Ocwen Sees Reverse Mortgage Losses Taper, Big Potential Ahead

On the heels of Ocwen Financial Corporation’s (NYSE:OCN) first quarter losses on its Liberty Home Equity Solutions reverse mortgage business, the non-bank servicer announced losses are dwindling and the company sees future opportunity in reverse mortgage lending.

During the quarter, Ocwen originated $1.2 billion of forward loans and $145 million of reverse loans, said Ocwen CFO and Executive Vice President Michael Bourque during an earnings call Thursday.

Liberty Home Equity Solutions delivered a pretax GAAP loss of $2 million, a $5 million improvement over the first quarter of 2014, said Bill Erbey, Ocwen’s executive chairman, in a news release. Erbey attributed the improvement to higher margins.

“We continue to believe that the loans originated by our reverse lending business during the past two quarters will generate significant future profits as homeowners utilize their available credit lines,” he said.

In the first quarter, Liberty Home Equity Solutions posted a $6.3 million loss compared to a $.3 million loss in the prior quarter ended December 31, 2013. 

Ocwen’s forward lending business was up 26% over the first quarter of 2014.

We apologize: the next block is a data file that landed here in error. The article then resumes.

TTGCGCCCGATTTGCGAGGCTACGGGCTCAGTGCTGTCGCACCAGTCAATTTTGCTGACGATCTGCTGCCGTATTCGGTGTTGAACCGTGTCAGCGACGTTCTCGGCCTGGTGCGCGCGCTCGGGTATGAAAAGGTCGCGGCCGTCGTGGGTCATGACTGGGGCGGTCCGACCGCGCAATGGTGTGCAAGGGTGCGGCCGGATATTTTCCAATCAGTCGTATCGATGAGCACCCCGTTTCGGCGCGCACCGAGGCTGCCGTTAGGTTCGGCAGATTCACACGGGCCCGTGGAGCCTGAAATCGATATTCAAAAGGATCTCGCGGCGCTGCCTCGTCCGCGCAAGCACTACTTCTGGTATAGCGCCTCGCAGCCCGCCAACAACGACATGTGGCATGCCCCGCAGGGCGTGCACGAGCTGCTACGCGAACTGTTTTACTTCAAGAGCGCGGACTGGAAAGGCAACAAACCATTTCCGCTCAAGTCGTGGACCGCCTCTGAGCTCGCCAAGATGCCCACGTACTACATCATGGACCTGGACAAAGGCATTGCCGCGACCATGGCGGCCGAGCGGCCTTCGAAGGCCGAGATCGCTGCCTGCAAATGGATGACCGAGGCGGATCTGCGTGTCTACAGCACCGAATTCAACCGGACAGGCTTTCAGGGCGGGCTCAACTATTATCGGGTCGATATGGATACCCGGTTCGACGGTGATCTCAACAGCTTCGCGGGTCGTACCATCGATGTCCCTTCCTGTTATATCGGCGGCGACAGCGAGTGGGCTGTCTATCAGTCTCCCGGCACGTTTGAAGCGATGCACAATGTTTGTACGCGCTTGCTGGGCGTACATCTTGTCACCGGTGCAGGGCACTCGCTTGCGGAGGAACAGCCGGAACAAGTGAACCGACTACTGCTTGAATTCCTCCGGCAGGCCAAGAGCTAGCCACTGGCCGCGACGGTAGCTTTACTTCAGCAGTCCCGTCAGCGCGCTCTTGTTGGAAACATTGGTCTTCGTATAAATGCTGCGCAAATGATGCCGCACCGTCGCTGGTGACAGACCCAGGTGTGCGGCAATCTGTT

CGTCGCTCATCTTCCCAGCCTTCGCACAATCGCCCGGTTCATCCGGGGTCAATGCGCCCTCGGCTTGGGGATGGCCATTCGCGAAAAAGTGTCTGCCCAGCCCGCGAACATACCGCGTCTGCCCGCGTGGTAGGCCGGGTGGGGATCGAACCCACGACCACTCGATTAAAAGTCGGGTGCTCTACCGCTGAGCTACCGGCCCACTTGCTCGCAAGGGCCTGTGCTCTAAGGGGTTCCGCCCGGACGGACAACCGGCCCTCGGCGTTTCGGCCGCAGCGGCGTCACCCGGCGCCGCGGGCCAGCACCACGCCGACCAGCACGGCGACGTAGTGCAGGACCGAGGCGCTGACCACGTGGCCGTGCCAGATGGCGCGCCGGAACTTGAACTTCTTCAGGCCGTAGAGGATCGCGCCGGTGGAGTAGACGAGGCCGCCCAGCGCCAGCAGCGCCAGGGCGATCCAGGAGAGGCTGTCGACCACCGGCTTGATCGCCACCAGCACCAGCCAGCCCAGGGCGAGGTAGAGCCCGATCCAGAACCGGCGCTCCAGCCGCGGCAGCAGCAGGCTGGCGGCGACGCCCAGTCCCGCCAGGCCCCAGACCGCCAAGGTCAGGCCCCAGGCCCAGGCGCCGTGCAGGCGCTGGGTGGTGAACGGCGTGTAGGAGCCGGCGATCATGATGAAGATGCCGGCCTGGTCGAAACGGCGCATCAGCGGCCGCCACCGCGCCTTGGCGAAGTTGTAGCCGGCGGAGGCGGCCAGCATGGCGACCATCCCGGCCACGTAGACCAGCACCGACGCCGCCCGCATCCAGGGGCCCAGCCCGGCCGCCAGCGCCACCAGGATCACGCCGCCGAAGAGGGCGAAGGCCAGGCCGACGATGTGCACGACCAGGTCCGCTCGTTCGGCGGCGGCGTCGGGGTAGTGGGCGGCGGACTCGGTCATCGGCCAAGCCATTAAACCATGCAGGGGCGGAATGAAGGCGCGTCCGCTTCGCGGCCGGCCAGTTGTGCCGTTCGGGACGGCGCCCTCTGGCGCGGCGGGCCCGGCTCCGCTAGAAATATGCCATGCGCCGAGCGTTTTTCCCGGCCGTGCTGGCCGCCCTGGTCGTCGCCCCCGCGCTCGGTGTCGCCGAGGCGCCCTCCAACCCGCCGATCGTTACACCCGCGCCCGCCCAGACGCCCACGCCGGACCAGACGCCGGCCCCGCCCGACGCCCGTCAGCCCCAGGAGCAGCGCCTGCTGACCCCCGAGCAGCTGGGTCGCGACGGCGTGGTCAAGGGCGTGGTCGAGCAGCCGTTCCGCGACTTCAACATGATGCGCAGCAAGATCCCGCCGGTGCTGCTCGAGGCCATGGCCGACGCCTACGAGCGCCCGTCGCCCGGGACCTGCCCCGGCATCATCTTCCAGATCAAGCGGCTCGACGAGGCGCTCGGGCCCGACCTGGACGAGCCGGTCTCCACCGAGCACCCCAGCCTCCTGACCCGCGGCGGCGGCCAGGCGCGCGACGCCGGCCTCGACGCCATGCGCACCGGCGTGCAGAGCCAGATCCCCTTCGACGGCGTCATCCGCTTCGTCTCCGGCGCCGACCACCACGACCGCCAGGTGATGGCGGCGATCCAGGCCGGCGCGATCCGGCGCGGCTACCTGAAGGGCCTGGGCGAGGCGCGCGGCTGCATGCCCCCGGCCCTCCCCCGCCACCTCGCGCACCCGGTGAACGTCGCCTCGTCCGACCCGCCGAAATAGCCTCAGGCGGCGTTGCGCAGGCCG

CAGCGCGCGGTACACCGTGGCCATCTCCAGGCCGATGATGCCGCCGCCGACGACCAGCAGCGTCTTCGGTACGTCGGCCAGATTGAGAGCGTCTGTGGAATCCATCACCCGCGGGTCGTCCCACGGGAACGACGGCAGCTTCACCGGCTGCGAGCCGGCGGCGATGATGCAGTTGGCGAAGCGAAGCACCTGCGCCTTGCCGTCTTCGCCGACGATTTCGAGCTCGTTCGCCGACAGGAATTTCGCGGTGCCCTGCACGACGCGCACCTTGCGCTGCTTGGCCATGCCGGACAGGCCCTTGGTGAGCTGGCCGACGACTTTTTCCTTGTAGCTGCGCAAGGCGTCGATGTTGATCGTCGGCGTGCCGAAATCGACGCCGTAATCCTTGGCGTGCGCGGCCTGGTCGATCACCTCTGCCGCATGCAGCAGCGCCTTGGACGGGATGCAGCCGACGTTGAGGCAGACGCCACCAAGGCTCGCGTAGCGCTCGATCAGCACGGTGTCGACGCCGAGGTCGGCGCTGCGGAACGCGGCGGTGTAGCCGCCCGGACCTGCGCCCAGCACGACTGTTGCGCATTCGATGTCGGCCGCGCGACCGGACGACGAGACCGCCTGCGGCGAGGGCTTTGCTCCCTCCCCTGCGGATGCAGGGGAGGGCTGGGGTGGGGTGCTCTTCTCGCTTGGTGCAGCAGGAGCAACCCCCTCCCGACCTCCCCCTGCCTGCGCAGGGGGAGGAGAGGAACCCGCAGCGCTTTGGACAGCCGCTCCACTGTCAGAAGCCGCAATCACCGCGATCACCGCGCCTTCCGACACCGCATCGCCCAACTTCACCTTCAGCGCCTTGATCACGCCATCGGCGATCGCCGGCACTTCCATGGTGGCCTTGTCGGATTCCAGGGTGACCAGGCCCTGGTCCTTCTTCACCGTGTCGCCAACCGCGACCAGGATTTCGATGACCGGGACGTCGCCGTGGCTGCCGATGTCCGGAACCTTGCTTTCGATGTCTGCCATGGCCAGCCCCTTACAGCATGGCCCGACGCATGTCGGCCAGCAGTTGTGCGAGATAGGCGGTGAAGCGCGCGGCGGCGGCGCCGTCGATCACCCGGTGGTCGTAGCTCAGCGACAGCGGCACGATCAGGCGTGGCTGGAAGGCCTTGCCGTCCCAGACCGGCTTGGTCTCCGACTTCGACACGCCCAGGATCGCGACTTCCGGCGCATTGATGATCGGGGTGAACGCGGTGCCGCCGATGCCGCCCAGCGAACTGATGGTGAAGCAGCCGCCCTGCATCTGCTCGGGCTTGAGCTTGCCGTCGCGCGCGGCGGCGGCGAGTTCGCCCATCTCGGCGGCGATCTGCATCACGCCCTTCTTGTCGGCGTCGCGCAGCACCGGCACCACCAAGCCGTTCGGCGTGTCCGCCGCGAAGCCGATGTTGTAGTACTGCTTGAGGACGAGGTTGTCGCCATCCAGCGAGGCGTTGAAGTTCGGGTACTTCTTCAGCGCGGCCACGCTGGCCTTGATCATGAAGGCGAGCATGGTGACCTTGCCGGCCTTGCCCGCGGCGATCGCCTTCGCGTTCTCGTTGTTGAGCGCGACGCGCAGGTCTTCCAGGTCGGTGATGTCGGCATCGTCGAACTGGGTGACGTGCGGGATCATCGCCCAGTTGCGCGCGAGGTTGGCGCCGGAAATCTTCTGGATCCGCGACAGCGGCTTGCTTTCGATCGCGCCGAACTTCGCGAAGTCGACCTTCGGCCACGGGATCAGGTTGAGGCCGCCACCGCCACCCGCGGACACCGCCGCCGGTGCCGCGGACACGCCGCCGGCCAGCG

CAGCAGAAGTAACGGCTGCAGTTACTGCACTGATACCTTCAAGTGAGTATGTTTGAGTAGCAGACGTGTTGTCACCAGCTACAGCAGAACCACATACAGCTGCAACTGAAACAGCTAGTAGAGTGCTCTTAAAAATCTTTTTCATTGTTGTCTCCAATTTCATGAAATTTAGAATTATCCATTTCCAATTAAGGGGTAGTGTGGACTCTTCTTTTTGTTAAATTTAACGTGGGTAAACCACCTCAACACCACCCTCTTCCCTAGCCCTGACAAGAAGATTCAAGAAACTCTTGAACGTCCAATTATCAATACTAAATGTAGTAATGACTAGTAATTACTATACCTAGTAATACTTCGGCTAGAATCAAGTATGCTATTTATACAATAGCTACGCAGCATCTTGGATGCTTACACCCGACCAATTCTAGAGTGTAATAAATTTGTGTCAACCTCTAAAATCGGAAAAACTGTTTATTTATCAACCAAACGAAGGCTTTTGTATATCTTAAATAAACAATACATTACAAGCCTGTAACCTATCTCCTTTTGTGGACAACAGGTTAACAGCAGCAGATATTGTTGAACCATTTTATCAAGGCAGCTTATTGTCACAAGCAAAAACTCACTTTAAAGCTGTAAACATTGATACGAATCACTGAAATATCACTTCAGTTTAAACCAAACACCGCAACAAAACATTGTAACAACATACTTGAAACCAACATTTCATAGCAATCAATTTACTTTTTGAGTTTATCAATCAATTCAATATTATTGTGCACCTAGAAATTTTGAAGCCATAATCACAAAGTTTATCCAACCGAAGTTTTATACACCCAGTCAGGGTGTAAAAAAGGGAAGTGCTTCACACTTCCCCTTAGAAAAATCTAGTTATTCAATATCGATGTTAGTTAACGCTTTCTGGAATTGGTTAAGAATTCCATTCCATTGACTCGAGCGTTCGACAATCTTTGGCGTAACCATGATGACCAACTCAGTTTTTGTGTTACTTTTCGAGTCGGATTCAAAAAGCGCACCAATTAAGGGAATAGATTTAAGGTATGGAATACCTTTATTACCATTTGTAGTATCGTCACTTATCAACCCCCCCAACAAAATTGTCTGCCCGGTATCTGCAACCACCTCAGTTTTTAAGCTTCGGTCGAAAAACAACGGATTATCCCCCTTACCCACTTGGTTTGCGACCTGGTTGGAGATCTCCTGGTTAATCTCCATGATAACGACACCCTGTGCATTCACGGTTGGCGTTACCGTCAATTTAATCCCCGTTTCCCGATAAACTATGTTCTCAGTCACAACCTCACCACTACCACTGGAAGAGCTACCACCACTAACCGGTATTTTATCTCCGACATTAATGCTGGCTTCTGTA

Overall, Ocwen’s financial performance sank during the second quarter of 2014.  

The financial services holding company reported a net income of $67 million, or $0.48 per share, for the second quarter of 2014 compared to the net income of $76.7 million, or $0.53 per share, for the second quarter of 2013.

Pre-tax earnings on a GAAP basis for the second quarter of 2014 also fell compared to the same quarter last year.

In the area of new business, Ocwen will begin investing in residential mortgage backed securities where Ocwen is the servicer in the third quarter of 2014, Erbey said. 

“We also are actively working on launching a second new business platform about which we expect to provide more details in the coming quarters,” he said.

Ocwen’s business relationships have come under regulatory scrutiny in recent months for potential “conflicts of interest” with other public companies the firm is affiliated with, including Altisource Portfoio Solutions.

In June, Ocwen agreed to pay $3.7 million to end a Massachusetts mortgage lawsuit claiming the company didn’t give homeowners required notices and illegally foreclosed on properties. 

A month later, Ocwen partnered with consumer advocates through the creation of a new Community Advisory Countil to improve servicing relations. 

The council comprises 15 non-profit community advocates and housing counseling agencies nationwide and may add members over time. It will be chaired by Ocwen President and CEO Ronald Faris. 

Faris pointed to Ocwen’s low foreclosure rate and high alternative modification and repayment plan rate as examples of how the company aims to help families keep their homes in the news release regarding second quarter earnings.

“Although many other servicers continue to focus their efforts on foreclosures and short sales which displace families from their homes and communities, we continue to strive to reduce delinquencies and loan losses by keeping more families in their homes through sensible repayment and loan modification plans,” he said.

Written by Cassandra Dowell

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